We are living in exciting times. Technology is rapidly-evolving, with buzzwords such as virtual reality, blockchain, automation and big data circulating in the news and on social media. The cutting-edge future depicted in popular shows and media such as The Jetsons, Futurama and Back to the Future may be closer than we realise.
Several universities in certain countries have been quick to take on these new technological advancements, for both educational and administrative purposes.
Here are some exciting ways universities are integrating advanced new technologies, and the positive results that have stemmed from it.
Virtual and Augmented Reality
Getting pumped to present examples of #interactive #multimodal #visualization for learning #science with @sunarholst to colleagues at #Uppsala University @UU_University https://t.co/z19NjxMv4d#virtualreality #nanoworld #DBER (photo credit: Thor Balkhed, LiU) pic.twitter.com/SLGc0PV1EZ
— Konrad Schönborn (@DrBlazar) February 11, 2019
The use of virtual reality (VR) and augmented reality (AR) is not just for gaming, and is proving very popular in schools and universities alike. These immersive technologies have immense potential to simulate real life experiences.
For example, Anatomage Table creates virtual cadavers that allow medical students to practice their skills in a safe, digital enviroment.
This ‘virtual dissection table’ is a big feature of the J and K Virtual Reality Learning Center at the Western University of Health Sciences, which allows students to learn about anatomical functions by moving layers of virtual tissue to view more than 300 anatomical visualizations, created using scans of real patients and cadavers.
Universities on the other side of the globe have been quick to adopt emerging technologies. In China, students at Beijing University of Chinese Medicine are being immersed in a three-dimensional human body marked with acupoints and meridian pathways.
The innovative programme, launched in May last year, teaches students the traditional technique of acupunture using virtual reality (VR). Professor Cheng Kai, said the system, BodyMap – developed by Augmented Intelligence in the American state of Virginia – can be used both on-campus and remotely.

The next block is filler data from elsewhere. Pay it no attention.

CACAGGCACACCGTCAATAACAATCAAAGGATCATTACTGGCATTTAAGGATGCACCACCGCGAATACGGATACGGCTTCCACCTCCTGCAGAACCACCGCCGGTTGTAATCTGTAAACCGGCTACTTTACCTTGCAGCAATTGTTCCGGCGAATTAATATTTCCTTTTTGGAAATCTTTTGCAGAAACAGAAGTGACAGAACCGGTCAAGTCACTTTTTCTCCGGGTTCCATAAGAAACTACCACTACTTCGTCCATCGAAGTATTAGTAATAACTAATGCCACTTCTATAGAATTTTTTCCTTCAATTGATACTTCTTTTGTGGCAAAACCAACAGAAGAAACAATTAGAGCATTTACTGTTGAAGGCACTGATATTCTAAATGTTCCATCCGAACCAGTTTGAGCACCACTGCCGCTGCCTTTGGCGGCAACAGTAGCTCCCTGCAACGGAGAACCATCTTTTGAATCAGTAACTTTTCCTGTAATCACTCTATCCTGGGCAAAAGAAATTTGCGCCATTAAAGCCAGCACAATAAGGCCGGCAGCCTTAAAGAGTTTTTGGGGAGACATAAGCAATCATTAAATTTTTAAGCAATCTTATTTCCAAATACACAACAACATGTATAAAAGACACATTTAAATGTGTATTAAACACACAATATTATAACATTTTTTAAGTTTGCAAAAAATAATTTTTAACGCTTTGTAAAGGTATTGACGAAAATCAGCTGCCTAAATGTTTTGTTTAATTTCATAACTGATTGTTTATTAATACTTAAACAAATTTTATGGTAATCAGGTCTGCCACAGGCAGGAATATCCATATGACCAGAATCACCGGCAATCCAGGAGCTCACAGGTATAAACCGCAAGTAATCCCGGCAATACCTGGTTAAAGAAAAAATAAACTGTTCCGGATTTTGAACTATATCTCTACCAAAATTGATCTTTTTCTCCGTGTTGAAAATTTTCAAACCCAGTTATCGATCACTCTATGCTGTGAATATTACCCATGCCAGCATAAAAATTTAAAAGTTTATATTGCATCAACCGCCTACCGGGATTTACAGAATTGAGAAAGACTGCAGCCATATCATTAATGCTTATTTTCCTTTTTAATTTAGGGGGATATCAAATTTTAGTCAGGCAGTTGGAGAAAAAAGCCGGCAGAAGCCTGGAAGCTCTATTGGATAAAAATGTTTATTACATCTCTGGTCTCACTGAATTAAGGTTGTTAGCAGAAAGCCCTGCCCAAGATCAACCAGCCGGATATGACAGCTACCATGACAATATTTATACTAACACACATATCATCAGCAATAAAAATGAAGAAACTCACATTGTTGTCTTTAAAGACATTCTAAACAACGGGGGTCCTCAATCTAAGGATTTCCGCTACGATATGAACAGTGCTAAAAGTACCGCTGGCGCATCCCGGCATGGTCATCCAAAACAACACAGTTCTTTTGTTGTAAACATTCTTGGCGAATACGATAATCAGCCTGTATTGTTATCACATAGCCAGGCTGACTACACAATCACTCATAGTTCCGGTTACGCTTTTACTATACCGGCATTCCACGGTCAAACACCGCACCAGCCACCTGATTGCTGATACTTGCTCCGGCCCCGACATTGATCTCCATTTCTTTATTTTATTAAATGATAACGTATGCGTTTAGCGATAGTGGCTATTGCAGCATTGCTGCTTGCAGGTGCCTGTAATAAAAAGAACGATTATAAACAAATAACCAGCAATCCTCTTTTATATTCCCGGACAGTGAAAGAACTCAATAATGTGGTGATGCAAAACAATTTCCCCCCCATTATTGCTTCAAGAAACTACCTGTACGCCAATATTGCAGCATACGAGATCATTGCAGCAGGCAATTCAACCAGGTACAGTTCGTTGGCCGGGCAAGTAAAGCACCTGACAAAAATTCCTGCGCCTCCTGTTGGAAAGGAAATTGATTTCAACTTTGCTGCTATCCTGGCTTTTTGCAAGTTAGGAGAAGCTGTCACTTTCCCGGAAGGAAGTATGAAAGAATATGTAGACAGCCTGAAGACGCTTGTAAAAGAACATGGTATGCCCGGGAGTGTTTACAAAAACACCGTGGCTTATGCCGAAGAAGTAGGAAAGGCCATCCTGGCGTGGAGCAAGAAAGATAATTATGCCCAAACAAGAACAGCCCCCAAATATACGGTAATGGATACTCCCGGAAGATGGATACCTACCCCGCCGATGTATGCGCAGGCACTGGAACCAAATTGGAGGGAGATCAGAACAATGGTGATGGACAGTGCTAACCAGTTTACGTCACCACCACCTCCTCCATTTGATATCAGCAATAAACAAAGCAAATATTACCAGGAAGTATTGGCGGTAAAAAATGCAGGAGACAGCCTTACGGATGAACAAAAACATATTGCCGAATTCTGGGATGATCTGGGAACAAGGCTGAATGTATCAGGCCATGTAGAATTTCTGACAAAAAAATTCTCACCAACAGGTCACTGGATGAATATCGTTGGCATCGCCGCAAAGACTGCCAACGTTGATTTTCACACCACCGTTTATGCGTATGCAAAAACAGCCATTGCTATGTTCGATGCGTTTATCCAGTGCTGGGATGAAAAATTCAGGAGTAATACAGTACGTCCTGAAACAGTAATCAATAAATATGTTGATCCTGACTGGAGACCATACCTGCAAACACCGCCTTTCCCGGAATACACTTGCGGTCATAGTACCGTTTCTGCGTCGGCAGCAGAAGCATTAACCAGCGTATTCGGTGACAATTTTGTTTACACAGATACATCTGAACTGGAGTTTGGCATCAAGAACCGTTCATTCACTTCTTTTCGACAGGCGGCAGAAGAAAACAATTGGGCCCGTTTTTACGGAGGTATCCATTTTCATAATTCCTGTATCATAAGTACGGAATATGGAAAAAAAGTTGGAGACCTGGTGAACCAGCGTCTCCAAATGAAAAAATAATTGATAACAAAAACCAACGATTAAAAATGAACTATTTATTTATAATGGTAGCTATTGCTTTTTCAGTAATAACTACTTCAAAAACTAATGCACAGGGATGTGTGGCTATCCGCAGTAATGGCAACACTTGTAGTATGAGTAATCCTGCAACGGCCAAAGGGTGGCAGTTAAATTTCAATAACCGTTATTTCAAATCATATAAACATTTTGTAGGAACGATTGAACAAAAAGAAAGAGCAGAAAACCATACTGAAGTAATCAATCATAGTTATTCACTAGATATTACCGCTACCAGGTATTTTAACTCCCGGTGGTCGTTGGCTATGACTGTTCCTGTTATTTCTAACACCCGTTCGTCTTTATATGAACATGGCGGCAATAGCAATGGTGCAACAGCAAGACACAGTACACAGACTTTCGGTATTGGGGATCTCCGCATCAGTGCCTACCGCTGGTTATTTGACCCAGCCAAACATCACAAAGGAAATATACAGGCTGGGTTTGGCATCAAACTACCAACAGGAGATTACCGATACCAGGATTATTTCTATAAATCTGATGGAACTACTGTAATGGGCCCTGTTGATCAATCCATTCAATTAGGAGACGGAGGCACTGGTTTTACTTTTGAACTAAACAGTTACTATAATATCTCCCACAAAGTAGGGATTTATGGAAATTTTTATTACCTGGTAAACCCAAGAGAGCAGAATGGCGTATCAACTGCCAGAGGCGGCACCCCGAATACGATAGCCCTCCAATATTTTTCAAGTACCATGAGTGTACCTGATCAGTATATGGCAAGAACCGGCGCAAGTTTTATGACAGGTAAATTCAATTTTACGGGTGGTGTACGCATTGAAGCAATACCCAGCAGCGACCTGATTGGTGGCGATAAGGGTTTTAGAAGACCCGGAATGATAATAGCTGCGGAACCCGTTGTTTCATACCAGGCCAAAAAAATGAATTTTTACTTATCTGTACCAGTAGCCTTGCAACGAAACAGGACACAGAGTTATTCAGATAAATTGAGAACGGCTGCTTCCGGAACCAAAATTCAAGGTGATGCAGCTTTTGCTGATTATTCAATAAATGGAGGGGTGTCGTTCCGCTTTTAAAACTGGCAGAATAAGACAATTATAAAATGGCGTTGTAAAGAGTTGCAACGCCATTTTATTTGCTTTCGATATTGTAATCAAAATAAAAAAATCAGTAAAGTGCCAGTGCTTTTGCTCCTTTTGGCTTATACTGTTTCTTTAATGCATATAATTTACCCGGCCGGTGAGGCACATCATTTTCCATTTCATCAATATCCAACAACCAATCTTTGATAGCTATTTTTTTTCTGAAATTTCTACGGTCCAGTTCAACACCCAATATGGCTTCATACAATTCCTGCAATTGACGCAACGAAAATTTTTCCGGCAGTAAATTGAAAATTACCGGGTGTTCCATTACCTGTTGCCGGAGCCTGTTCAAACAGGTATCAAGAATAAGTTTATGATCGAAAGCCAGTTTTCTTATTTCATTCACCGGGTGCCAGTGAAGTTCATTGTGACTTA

He said, “There’s a very high level of requirement for precision in acupuncture teaching. For example, there’s an acupoint called jinming, which is situated very near the optic nerve. Needling this acupoint carries a certain danger [if the practitioner does not grasp the precise depth and angle for the insertion of the needle]. The VR learning system is a big improvement on traditional acupuncture teaching based on two-dimensional images and the use of real people as models.”
Richard Lamb, a researcher and Associate Professor and Director of the Neurocognition Science Laboratory, said that although VR training isn’t a replacement for actual classroom experience, it’s a great way to build confidence in pre-service teachers by preparing them for realistic classroom situations.
Using a VR headset and 360-degree videos, created with help from Crosswater Digital Media, VR-Teach simulates difficult student behaviors in the classroom, where teachers enter a virtual classroom and face a range of common classroom challenges, such as students yelling or playing on their phones. Afterwards, teachers discuss the choices they made in handling these situations.
Virtual teaching assistants
Artificial intelligence (AI) is the talk of the town in the tech world, but many are yet to grasp the full potential of this complex and rapidly-growing field.
But we all already use it in our daily lives – in search engines, predictive e-mails, virtual assistants (like Siri and Alexa), mobile banking, chatbots, and even those ads that pop up on your Facebook and seem to know what you’ve been browsing for.